This paper aims to compare US market reactions to the restatement announcements of foreign firms listed in the USA and those of US firms by applying the Capital Market Liability of Foreignness (CMLOF) concept. It further investigates the incremental effect of an improved information environment, proxied by analyst following, on mitigating the negative market reaction to a restatement for foreign vs domestic firms.
Regression tests are performed on a matched-sample, which matches foreign and domestic firms based on industry and firm size. Market reaction is defined as three-day abnormal stock returns calculated using a market model. The sources of CMLOF are defined as institutional distance, information costs, unfamiliarity costs and cultural distance.
Results suggest that, on average, the magnitude of the market reaction to a restatement is 1.8 per cent lower for foreign firms than for domestic firms. Information and unfamiliarity costs contribute to the differing market reactions. In addition, it appears that the improved information environment created by a higher analyst following is more important for foreign firms who face CMLOF than for domestic firms.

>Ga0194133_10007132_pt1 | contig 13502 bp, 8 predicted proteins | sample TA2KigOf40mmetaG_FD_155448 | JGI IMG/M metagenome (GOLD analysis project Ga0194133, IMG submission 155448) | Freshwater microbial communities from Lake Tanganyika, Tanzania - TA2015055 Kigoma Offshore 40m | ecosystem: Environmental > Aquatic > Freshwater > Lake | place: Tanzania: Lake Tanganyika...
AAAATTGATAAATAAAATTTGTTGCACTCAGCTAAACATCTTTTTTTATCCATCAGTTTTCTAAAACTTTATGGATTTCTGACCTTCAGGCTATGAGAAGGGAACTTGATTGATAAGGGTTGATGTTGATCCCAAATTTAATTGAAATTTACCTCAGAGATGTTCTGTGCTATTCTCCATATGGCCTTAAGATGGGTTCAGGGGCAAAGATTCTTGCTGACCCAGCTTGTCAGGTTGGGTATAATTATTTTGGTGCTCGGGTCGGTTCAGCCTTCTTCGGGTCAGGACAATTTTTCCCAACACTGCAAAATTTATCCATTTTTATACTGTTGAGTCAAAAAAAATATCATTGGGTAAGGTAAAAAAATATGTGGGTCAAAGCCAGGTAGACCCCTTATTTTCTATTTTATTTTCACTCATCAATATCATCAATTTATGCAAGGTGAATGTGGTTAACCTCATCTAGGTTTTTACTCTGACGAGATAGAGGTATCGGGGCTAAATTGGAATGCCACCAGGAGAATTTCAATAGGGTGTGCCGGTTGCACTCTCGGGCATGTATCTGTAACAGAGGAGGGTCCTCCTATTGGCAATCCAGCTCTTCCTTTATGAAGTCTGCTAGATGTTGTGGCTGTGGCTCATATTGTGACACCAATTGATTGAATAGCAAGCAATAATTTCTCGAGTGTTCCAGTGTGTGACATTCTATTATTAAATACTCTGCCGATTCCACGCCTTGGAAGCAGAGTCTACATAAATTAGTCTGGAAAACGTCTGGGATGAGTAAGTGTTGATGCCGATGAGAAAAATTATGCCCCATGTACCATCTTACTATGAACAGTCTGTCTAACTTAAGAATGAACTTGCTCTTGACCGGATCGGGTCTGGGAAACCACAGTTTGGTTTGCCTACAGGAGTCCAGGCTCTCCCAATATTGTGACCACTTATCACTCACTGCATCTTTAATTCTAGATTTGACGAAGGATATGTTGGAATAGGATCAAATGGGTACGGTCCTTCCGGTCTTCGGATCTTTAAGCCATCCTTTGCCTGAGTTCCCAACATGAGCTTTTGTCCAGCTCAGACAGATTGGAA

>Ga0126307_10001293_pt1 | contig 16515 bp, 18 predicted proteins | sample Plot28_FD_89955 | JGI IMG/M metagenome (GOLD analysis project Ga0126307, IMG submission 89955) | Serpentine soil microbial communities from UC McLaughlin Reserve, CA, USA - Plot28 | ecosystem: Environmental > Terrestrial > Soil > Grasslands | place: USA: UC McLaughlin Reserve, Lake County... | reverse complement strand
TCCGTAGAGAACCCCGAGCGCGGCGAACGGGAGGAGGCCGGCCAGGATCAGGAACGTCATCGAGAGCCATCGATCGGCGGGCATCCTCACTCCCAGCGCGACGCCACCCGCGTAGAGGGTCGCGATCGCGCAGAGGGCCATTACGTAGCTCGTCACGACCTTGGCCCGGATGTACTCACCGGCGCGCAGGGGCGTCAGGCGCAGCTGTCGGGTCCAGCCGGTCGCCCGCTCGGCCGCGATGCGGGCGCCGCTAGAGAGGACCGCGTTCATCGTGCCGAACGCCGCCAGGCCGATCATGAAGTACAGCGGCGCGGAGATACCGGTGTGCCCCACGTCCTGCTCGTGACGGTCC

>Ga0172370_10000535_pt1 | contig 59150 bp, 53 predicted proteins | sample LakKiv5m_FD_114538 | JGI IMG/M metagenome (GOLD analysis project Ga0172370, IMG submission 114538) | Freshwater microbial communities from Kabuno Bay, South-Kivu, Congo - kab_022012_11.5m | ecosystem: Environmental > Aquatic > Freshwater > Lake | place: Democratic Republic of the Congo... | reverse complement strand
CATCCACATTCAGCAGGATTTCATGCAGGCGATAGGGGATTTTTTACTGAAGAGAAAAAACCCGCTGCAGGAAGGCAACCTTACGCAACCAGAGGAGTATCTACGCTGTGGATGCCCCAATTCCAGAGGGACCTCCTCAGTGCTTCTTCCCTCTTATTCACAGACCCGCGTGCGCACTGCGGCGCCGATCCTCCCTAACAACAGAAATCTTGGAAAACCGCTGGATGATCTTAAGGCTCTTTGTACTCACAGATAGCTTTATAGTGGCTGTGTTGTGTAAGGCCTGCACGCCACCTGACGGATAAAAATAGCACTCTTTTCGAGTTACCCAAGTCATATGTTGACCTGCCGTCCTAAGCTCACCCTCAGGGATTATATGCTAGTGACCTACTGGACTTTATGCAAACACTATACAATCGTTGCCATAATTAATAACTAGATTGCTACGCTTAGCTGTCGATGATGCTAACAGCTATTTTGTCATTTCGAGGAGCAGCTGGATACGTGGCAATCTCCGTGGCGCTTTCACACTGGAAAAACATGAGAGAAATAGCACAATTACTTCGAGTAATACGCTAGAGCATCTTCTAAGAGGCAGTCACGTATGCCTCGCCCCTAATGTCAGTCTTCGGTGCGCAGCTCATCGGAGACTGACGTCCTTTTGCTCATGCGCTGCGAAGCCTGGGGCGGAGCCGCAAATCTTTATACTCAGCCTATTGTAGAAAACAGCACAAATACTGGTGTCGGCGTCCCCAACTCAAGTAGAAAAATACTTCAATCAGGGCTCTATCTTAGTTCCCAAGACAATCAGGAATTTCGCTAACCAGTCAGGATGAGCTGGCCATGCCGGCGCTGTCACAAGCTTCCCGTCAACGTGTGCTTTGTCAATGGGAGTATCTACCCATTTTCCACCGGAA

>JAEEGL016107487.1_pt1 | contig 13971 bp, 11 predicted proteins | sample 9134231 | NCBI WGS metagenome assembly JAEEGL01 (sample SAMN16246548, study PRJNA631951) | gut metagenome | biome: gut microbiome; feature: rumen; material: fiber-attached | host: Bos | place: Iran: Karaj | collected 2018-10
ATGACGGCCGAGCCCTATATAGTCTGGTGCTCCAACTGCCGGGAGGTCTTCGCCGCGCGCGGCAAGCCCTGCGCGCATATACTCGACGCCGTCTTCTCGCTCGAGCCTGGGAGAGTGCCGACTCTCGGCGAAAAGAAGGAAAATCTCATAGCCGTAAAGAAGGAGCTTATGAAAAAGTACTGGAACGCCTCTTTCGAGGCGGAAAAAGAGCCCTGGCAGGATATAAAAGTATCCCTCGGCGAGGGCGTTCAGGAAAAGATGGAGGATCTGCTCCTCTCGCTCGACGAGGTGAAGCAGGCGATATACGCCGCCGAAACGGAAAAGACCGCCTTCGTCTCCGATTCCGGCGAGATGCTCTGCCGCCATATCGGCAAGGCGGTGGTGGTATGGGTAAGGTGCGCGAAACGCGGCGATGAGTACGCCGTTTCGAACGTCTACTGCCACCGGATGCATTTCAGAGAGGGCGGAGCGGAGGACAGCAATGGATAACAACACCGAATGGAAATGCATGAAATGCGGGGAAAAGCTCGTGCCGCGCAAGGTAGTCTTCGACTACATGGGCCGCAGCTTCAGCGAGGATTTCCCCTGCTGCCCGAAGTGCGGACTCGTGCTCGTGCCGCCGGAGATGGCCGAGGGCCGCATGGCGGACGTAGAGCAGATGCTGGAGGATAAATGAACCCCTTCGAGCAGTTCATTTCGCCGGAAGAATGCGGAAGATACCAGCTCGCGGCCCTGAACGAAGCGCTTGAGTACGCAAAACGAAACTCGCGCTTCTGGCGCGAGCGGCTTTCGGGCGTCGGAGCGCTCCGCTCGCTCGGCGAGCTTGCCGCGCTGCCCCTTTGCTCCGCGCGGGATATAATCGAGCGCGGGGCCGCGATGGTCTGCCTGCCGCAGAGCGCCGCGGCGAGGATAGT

While prior research establishes a negative market reaction to restatement announcements, comparing the market reactions for foreign and domestic firms provides evidence regarding whether US investors treat foreign and domestic firms differently. Additionally, to the best of the authors’ knowledge, this is the first study that examines CMLOF using restatement announcements.
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